Don't know what AEG parts cost, but spare parts like the door seal are very cheap for Hotpoint machines, and I would consider replacing it.
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On Nov 8, 7:16am, snipped-for-privacy@cucumber.demon.co.uk (Andrew Gabriel) wrote:

Now dont you just think a clothes washer where you use bleach to wash, as a normal everyday additive, would have been thought about by the manufacturer.
Use bleach, keep door open when not in use.
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Yes, which is why manufacturers have warned against using bleach in washing machines for decades. It's brilliant for giving you fractured plastic parts.
Bleach used in washing detergents (in Europe) isn't chlorine based.
(Note, I'm answering for UK/Europe as two of the newsgroups the OP included are uk-based. Soap powders used in the US are completely different from the washing detergents used in Europe, and machines have completely different washing cycles for the two products.)
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On Nov 8, 9:09am, snipped-for-privacy@cucumber.demon.co.uk (Andrew Gabriel) wrote:

And here no laundrymat says dont use the bleach we sell here. Gee my machine tells me how much bleach to use, and just when to add it, ON THE DOOR of the washer. And there aint no warning, and there have been no problems. These things are designed to be used, not worried about. It would be like saying if you have dirty stained clothes dont buy this machine, buy that one.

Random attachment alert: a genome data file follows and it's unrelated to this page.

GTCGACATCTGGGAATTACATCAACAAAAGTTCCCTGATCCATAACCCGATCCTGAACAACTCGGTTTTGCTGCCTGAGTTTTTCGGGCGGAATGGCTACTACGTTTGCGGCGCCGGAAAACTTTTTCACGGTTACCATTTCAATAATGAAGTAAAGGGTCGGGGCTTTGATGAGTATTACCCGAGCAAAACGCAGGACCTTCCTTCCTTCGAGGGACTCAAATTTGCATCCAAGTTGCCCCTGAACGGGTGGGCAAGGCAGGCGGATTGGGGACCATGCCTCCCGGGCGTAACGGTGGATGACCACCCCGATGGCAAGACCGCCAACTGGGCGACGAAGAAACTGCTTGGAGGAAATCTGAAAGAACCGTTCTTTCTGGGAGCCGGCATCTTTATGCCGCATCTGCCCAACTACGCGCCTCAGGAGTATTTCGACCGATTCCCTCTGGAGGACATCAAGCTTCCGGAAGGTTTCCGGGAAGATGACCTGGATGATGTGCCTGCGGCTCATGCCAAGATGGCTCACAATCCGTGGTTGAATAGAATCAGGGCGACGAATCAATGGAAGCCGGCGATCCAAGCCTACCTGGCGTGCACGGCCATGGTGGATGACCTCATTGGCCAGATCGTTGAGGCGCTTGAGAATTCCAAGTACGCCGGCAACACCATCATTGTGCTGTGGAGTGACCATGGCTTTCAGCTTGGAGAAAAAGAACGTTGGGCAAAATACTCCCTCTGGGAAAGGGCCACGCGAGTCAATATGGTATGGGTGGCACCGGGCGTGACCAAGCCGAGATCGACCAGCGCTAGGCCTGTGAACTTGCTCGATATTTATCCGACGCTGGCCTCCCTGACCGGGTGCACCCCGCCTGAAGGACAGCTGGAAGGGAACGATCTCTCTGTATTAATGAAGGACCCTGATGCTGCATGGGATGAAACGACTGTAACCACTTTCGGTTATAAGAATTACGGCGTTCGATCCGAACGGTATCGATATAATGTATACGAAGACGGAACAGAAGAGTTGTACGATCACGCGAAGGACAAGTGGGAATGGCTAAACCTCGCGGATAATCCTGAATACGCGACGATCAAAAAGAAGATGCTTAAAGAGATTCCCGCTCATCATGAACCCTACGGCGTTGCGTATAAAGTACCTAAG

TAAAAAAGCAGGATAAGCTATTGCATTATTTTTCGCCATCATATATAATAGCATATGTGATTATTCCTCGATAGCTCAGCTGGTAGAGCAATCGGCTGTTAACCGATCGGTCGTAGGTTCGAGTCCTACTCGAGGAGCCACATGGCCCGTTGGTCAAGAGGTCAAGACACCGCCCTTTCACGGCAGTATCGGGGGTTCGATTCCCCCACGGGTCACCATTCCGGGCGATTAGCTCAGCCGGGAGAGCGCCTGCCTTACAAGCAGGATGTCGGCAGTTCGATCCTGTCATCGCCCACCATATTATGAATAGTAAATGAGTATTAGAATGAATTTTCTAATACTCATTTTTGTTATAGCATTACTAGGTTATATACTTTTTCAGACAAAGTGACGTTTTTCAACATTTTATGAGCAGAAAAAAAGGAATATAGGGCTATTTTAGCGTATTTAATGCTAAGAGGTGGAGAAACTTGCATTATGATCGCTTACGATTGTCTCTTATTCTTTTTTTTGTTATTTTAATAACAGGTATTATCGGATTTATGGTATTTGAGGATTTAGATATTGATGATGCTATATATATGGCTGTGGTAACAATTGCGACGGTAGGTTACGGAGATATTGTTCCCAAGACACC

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what country are you in?
NT
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On Sat, 8 Nov 2008 07:43:11 -0800 (PST), ransley

Its a unique feature of the USA that many inhabitants combine everything - whites, colours, dirty nappies, delicates into their huge top loading washing machine, add heaps of bleach and washing powder then heat it to boiling for a couple of hours before spinning it to within an inch of its life. Then they tumble dry the washing into submission when they have a house on a 2 acre plot and outside its 80 deg C, with a gentle breeze and blue sky as far as you can see.